In 2019, Lindsay Lohan is an apocryphal figure. A former child star with a handful of big movies in the late 1990s/early 2000s — the mediocre Parent Trap remake, a popular update to the Freaky Friday franchise and, of course, her magnum opus, Mean Girls — Lohan had an antic personal life that eventually became tabloid fodder and eclipsed her career success. (Now imagine growing up in the same school district together on Long Island, where her existence was elevated to the level of mythos. She wasn’t just a movie star to us, but a fairy tale character you once spotted at the local CVS or heard “had an attitude” from friends at the rival high school. Gossip is everything to Hollywood and freshmen alike.) Years later, Lohan became better known for her arrests, substance abuse and rocky relationships than her string of YA hits, and she mostly disappeared from headlines (aside from defending Harvey Weinstein and getting punched in Russia.)
MTV’s vapid and tedious new reality series Lindsay Lohan’s Beach Club is a return to the spotlight for the actress, who admits via stilted voiceover in the pilot — the only episode available for review — that she had a rough few years in show business and purposefully retreated from public life some time ago. Within the last two years, Lohan has launched a trio of nightclubs and beach resorts on various Greek islands, and the conceit here is to follow her and her business partner as they mold a gaggle of vacuous American “brand ambassadors” in how to sell alcohol and status to VIP clientele at her Mykonos destination, Lohan Beach House. As she describes, “Mykonos is the place to be. It’s a place for everyone. It’s beautiful, it’s open-minded and most of all, it’s safe.” Later in the episode, she admits she experienced intimate partner violence years ago on the beach where she opened her business, intentionally selecting the spot to reroute her pain from the memory. Too bad, then, that the show resorts to creeping misogyny at every turn, devolving into a chilling display of female social abuse for entertainment.
The concept for the show practically writes itself (“What happens if we bring a bunch of arrogant hard bodies to an island oasis…and Lindsay Lohan is their boss!”) Which is exactly why it comes off more as a scathing Kroll Show sketch than a meaty unscripted soap. Lohan and her cutting fashionisto of a business partner, Panos, have assembled a group of supposed meat/airheads to entice their affluent guests into spending fat g-stacks, each hire boasting extensive club hosting experience and, well, other experience, too. “I mean, I’ve woken up in celebrities’ beds before,” shares one bro, who thinks this is a brag. These participants, who were clearly all teenagers when Jersey Shore premiered, can’t help but mimic that show’s style of petulant sniping.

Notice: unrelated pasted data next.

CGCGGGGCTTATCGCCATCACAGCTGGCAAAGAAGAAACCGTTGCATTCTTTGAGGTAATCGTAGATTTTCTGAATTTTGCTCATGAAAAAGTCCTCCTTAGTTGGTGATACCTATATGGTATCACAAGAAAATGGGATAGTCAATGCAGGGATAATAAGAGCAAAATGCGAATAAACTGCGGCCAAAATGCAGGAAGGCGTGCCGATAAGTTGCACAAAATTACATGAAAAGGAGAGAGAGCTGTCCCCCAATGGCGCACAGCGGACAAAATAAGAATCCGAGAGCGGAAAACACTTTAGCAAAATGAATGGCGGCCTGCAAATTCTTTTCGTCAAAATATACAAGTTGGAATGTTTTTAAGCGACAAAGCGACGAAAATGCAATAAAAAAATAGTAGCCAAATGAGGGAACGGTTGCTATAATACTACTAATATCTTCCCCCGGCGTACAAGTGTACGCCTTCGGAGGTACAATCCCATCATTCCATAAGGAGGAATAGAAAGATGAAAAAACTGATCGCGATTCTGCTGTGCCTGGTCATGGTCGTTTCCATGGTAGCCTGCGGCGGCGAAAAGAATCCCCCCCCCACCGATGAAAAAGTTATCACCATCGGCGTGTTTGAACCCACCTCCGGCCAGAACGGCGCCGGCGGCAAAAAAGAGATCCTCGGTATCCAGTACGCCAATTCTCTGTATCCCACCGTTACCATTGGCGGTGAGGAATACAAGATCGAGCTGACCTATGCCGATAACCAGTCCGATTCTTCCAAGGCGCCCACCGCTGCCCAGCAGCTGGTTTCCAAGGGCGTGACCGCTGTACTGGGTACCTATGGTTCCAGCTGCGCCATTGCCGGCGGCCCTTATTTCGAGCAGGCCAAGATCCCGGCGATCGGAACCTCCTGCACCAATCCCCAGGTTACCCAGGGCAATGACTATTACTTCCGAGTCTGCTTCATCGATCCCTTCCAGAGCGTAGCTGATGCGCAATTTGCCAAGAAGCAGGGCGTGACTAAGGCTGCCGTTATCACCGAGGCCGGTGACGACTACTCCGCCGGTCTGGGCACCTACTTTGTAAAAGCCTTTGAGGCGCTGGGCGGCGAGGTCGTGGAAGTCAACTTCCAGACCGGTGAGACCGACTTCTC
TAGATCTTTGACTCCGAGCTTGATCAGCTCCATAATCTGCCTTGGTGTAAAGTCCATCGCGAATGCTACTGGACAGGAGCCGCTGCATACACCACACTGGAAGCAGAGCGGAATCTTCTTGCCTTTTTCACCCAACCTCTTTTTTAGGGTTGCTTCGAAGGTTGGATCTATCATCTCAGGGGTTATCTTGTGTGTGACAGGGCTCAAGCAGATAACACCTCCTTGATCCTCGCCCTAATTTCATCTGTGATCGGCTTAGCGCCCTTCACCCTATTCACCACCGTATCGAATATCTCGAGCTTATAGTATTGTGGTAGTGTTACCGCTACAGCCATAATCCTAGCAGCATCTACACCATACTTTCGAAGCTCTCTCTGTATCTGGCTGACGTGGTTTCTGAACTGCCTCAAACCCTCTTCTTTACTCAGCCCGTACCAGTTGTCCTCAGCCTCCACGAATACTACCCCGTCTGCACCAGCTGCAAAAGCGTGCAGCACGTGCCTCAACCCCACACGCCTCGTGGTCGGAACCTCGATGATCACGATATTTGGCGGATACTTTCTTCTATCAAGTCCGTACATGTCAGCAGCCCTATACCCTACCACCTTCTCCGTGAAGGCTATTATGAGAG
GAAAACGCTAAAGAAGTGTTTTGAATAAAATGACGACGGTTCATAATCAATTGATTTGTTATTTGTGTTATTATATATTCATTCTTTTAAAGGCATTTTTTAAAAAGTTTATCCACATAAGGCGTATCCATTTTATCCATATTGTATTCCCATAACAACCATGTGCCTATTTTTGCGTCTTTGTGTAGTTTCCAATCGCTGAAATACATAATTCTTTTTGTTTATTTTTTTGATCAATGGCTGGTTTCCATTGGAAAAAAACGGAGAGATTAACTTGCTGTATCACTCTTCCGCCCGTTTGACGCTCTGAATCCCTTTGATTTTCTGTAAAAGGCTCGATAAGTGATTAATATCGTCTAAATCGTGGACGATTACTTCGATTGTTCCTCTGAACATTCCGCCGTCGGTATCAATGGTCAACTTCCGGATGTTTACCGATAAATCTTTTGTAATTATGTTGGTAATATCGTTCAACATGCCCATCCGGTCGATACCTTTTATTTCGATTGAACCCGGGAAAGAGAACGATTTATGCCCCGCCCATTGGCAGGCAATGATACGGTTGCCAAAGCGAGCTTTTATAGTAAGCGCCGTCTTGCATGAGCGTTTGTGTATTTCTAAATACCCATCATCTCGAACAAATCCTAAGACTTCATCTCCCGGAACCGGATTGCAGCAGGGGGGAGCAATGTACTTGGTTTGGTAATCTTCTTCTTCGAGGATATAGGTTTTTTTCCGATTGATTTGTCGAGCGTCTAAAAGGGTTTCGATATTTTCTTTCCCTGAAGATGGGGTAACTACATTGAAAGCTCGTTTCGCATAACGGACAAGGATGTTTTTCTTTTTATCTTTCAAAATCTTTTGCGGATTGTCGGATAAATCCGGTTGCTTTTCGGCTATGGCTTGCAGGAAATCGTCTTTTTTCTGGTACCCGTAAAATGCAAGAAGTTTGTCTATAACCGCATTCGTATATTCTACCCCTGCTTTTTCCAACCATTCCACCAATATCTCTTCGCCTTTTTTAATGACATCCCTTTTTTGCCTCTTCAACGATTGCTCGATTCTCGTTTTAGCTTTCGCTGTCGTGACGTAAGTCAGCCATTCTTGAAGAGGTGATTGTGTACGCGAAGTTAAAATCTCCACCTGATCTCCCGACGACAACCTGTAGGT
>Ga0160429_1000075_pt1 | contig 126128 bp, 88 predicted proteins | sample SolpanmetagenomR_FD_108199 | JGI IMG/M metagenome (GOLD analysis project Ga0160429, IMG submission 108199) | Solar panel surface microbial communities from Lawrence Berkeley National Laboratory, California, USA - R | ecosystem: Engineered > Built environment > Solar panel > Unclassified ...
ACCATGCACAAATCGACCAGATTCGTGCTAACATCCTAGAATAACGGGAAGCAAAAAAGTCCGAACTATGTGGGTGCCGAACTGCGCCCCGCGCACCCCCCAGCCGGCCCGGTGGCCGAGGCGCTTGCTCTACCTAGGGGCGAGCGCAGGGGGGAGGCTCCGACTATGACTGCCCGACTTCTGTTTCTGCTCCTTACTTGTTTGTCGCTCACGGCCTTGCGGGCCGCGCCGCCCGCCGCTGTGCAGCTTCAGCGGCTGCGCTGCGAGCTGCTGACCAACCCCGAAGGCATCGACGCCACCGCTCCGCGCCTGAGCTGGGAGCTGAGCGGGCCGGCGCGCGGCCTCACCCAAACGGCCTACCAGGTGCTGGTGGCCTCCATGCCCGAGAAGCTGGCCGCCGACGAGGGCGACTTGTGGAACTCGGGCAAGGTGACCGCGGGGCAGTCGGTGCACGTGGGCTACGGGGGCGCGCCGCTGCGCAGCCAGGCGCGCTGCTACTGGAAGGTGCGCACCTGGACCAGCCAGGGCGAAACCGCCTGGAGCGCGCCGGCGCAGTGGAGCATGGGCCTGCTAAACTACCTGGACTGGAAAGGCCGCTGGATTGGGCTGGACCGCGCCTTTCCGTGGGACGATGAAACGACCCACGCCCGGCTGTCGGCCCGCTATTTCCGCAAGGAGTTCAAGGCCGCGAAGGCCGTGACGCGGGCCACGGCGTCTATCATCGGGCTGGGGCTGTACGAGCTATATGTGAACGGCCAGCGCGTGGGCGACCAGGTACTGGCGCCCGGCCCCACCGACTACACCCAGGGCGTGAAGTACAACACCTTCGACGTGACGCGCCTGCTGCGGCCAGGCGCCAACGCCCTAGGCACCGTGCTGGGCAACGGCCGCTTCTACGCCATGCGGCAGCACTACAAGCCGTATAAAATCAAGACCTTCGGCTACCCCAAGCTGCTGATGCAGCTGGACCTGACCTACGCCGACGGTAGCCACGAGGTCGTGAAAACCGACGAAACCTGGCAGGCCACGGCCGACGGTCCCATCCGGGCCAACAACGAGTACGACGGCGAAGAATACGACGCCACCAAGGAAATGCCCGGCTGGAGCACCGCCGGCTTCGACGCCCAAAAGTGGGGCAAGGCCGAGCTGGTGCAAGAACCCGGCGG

If you’re familiar with Lifetime’s cutthroat drama UnReal, which takes place on the set of a Bachelor-like reality show, you will never be able to unsee the artifice of unscripted television ever again. While Beach Club wants us to believe that this group of horny twenty-somethings just happened to get wasted and jump in the pool right before their bosses surprised them for a first-time meet-and-greet, you can practically see the producers working like little elves in the background to ensure some of the women whittled down to their skivvies first. “Gabi, with her tits hanging out, doesn’t know how to dress,” Panos snaps, lacerating a young woman who swam in her bra.
It’s sad to hear Lohan’s ex abused her, but her tears have little resonance on a show that runs on degrading women. Misogyny is an insidious engine, and there’s an unsettling quality to any show that uses it so blatantly to amuse. Villain archetype Brent, all insecure braggadocio, is key to this, with quotes about his female co-workers like, ” I just don’t believe anything she’s done. She’s just an idiot, man,” and “She’s like the energizer bunny, she doesn’t stop talking.” Panos and Lohan, too, play into this dynamic, piling on Gabi for the crime of wearing only a bra during their post-swim pow-wow. “This is not Girls Gone Wild,” Lohan admonishes. No, it’s not, so why is your team so intent on imitating it? It’s easy to dismiss a show like this as cheap trash, but it’s worse than that: It’s gendered malice peddled as fun in the sun.
Even worse for a show set in paradise — it’s ugly. Visually ugly, the fuzzy camera unable to capture the lusciousness of the seaside or the tranquility of Mediterranean architecture. Lohan, at least, comes off as emotionally intelligent with her staff, her deep, flinty voice and confident HBIC aura a welcome break from the participants’ acrid attention-seeking. The show wants to look like Insta come to life, but all you can see are a bunch of narcissists faking their selfies.
Executive producers: Gil Goldschein, Julie Pizzi, Farnaz Farjam Andrea Metz, Lily Neumeyer, Jessica Zalkind, Ben Hurvitz
Premieres: Tuesday, 8 p.m. ET (MTV)